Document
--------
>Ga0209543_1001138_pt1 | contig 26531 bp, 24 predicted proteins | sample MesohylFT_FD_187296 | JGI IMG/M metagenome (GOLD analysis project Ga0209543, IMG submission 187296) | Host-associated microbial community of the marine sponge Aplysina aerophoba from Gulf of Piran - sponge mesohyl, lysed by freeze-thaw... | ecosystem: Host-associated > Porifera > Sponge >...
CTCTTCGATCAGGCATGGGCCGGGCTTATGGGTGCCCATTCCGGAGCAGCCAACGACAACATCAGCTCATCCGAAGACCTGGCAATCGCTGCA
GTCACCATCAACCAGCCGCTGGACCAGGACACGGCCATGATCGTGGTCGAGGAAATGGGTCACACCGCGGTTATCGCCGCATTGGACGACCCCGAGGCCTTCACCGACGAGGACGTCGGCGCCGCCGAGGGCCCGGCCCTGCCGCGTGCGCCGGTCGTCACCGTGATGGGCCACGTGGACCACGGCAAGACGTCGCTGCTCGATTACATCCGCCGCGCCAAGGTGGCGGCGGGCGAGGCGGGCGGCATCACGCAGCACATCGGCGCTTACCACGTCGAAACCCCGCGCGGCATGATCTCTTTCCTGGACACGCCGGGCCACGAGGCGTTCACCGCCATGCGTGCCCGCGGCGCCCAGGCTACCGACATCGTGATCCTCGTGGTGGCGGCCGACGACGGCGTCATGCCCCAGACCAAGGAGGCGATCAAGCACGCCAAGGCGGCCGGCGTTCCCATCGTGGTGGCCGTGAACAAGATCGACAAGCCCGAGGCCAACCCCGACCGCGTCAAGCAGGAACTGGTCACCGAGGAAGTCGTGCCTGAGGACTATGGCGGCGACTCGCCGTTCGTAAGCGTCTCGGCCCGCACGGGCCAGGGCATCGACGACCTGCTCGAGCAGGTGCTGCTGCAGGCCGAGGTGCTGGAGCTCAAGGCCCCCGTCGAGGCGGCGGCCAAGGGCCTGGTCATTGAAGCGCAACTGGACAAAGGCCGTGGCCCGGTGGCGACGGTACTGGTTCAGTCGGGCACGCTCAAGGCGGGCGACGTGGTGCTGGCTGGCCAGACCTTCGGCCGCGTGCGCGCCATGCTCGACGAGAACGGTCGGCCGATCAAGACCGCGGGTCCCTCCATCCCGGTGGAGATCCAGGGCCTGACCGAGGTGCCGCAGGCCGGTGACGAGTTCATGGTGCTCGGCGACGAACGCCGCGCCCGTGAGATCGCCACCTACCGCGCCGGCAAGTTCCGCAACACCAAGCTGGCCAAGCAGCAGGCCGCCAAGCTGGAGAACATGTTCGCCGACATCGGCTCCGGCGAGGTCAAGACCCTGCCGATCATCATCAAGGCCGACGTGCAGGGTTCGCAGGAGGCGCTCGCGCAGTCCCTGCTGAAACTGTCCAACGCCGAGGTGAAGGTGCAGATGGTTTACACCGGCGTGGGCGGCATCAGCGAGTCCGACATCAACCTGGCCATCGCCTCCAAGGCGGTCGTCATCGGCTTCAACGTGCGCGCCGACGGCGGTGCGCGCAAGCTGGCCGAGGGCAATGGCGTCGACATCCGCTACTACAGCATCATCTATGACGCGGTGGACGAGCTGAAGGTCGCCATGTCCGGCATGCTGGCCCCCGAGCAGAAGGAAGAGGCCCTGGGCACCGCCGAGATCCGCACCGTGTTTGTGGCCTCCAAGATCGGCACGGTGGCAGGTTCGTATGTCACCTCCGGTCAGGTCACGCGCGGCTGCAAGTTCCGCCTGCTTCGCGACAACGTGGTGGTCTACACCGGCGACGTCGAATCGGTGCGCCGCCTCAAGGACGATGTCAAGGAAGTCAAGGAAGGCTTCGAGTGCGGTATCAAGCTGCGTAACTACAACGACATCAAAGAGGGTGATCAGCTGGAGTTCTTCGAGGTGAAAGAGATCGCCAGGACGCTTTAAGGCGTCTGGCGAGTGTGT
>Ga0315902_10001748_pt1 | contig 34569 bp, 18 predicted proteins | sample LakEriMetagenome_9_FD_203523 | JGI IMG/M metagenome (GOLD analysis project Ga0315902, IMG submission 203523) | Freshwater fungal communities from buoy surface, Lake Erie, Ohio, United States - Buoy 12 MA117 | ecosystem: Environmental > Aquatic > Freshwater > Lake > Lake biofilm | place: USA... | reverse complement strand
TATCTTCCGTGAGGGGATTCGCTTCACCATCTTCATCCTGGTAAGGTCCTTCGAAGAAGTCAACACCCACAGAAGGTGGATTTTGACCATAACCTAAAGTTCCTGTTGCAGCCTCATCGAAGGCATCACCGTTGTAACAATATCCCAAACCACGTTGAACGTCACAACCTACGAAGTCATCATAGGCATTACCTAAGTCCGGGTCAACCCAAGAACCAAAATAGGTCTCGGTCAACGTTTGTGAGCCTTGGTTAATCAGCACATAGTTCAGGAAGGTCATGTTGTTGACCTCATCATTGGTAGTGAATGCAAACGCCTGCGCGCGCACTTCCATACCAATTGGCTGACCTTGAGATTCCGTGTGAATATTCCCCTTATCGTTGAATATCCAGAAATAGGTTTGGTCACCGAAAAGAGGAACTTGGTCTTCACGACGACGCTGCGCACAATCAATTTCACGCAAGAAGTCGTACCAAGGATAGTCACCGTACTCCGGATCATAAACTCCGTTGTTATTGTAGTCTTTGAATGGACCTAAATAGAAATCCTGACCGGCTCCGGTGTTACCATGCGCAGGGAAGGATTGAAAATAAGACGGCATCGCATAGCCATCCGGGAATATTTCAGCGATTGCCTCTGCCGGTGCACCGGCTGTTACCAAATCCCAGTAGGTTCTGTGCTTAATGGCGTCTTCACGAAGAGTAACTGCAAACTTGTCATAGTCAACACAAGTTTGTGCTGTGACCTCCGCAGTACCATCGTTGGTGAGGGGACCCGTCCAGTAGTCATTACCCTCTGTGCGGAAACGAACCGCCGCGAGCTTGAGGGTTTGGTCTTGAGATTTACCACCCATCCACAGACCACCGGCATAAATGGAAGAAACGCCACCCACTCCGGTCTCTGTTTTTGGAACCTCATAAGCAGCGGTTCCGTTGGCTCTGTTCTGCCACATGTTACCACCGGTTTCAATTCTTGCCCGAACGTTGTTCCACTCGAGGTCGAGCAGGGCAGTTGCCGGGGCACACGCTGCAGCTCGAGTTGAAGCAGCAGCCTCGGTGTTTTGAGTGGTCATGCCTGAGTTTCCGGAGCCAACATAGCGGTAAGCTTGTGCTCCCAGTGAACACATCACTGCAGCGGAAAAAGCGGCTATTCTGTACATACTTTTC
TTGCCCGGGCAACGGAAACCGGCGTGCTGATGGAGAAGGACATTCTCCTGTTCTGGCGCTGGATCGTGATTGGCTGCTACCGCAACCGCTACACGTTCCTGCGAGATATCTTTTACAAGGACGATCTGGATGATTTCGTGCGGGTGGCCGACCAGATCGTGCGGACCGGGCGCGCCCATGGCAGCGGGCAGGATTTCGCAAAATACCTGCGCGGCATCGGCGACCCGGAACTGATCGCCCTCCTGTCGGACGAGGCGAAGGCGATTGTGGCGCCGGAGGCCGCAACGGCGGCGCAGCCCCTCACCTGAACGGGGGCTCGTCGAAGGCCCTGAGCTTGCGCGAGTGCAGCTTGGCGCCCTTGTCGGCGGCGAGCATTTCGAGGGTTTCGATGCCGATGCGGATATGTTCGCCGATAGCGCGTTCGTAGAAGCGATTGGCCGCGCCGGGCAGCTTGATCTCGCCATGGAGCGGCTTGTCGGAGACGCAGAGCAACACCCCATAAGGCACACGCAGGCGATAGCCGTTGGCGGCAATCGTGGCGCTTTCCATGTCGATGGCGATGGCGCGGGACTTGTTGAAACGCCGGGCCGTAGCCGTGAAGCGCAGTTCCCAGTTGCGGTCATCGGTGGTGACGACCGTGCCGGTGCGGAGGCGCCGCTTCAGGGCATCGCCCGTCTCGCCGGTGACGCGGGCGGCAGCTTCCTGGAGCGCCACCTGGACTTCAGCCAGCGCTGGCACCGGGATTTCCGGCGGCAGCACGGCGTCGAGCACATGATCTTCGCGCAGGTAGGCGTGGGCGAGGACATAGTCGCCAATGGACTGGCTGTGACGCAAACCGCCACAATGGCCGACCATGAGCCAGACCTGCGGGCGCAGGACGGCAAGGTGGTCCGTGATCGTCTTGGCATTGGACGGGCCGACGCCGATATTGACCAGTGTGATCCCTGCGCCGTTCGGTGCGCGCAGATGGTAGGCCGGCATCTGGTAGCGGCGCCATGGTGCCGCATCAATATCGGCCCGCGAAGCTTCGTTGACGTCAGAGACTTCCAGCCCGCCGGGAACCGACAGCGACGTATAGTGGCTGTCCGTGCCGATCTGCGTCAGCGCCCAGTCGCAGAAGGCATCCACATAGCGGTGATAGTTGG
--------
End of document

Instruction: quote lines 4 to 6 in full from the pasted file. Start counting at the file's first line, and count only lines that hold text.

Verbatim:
>Ga0315902_10001748_pt1 | contig 34569 bp, 18 predicted proteins | sample LakEriMetagenome_9_FD_203523 | JGI IMG/M metagenome (GOLD analysis project Ga0315902, IMG submission 203523) | Freshwater fungal communities from buoy surface, Lake Erie, Ohio, United States - Buoy 12 MA117 | ecosystem: Environmental > Aquatic > Freshwater > Lake > Lake biofilm | place: USA... | reverse complement strand
TATCTTCCGTGAGGGGATTCGCTTCACCATCTTCATCCTGGTAAGGTCCTTCGAAGAAGTCAACACCCACAGAAGGTGGATTTTGACCATAACCTAAAGTTCCTGTTGCAGCCTCATCGAAGGCATCACCGTTGTAACAATATCCCAAACCACGTTGAACGTCACAACCTACGAAGTCATCATAGGCATTACCTAAGTCCGGGTCAACCCAAGAACCAAAATAGGTCTCGGTCAACGTTTGTGAGCCTTGGTTAATCAGCACATAGTTCAGGAAGGTCATGTTGTTGACCTCATCATTGGTAGTGAATGCAAACGCCTGCGCGCGCACTTCCATACCAATTGGCTGACCTTGAGATTCCGTGTGAATATTCCCCTTATCGTTGAATATCCAGAAATAGGTTTGGTCACCGAAAAGAGGAACTTGGTCTTCACGACGACGCTGCGCACAATCAATTTCACGCAAGAAGTCGTACCAAGGATAGTCACCGTACTCCGGATCATAAACTCCGTTGTTATTGTAGTCTTTGAATGGACCTAAATAGAAATCCTGACCGGCTCCGGTGTTACCATGCGCAGGGAAGGATTGAAAATAAGACGGCATCGCATAGCCATCCGGGAATATTTCAGCGATTGCCTCTGCCGGTGCACCGGCTGTTACCAAATCCCAGTAGGTTCTGTGCTTAATGGCGTCTTCACGAAGAGTAACTGCAAACTTGTCATAGTCAACACAAGTTTGTGCTGTGACCTCCGCAGTACCATCGTTGGTGAGGGGACCCGTCCAGTAGTCATTACCCTCTGTGCGGAAACGAACCGCCGCGAGCTTGAGGGTTTGGTCTTGAGATTTACCACCCATCCACAGACCACCGGCATAAATGGAAGAAACGCCACCCACTCCGGTCTCTGTTTTTGGAACCTCATAAGCAGCGGTTCCGTTGGCTCTGTTCTGCCACATGTTACCACCGGTTTCAATTCTTGCCCGAACGTTGTTCCACTCGAGGTCGAGCAGGGCAGTTGCCGGGGCACACGCTGCAGCTCGAGTTGAAGCAGCAGCCTCGGTGTTTTGAGTGGTCATGCCTGAGTTTCCGGAGCCAACATAGCGGTAAGCTTGTGCTCCCAGTGAACACATCACTGCAGCGGAAAAAGCGGCTATTCTGTACATACTTTTC
TTGCCCGGGCAACGGAAACCGGCGTGCTGATGGAGAAGGACATTCTCCTGTTCTGGCGCTGGATCGTGATTGGCTGCTACCGCAACCGCTACACGTTCCTGCGAGATATCTTTTACAAGGACGATCTGGATGATTTCGTGCGGGTGGCCGACCAGATCGTGCGGACCGGGCGCGCCCATGGCAGCGGGCAGGATTTCGCAAAATACCTGCGCGGCATCGGCGACCCGGAACTGATCGCCCTCCTGTCGGACGAGGCGAAGGCGATTGTGGCGCCGGAGGCCGCAACGGCGGCGCAGCCCCTCACCTGAACGGGGGCTCGTCGAAGGCCCTGAGCTTGCGCGAGTGCAGCTTGGCGCCCTTGTCGGCGGCGAGCATTTCGAGGGTTTCGATGCCGATGCGGATATGTTCGCCGATAGCGCGTTCGTAGAAGCGATTGGCCGCGCCGGGCAGCTTGATCTCGCCATGGAGCGGCTTGTCGGAGACGCAGAGCAACACCCCATAAGGCACACGCAGGCGATAGCCGTTGGCGGCAATCGTGGCGCTTTCCATGTCGATGGCGATGGCGCGGGACTTGTTGAAACGCCGGGCCGTAGCCGTGAAGCGCAGTTCCCAGTTGCGGTCATCGGTGGTGACGACCGTGCCGGTGCGGAGGCGCCGCTTCAGGGCATCGCCCGTCTCGCCGGTGACGCGGGCGGCAGCTTCCTGGAGCGCCACCTGGACTTCAGCCAGCGCTGGCACCGGGATTTCCGGCGGCAGCACGGCGTCGAGCACATGATCTTCGCGCAGGTAGGCGTGGGCGAGGACATAGTCGCCAATGGACTGGCTGTGACGCAAACCGCCACAATGGCCGACCATGAGCCAGACCTGCGGGCGCAGGACGGCAAGGTGGTCCGTGATCGTCTTGGCATTGGACGGGCCGACGCCGATATTGACCAGTGTGATCCCTGCGCCGTTCGGTGCGCGCAGATGGTAGGCCGGCATCTGGTAGCGGCGCCATGGTGCCGCATCAATATCGGCCCGCGAAGCTTCGTTGACGTCAGAGACTTCCAGCCCGCCGGGAACCGACAGCGACGTATAGTGGCTGTCCGTGCCGATCTGCGTCAGCGCCCAGTCGCAGAAGGCATCCACATAGCGGTGATAGTTGG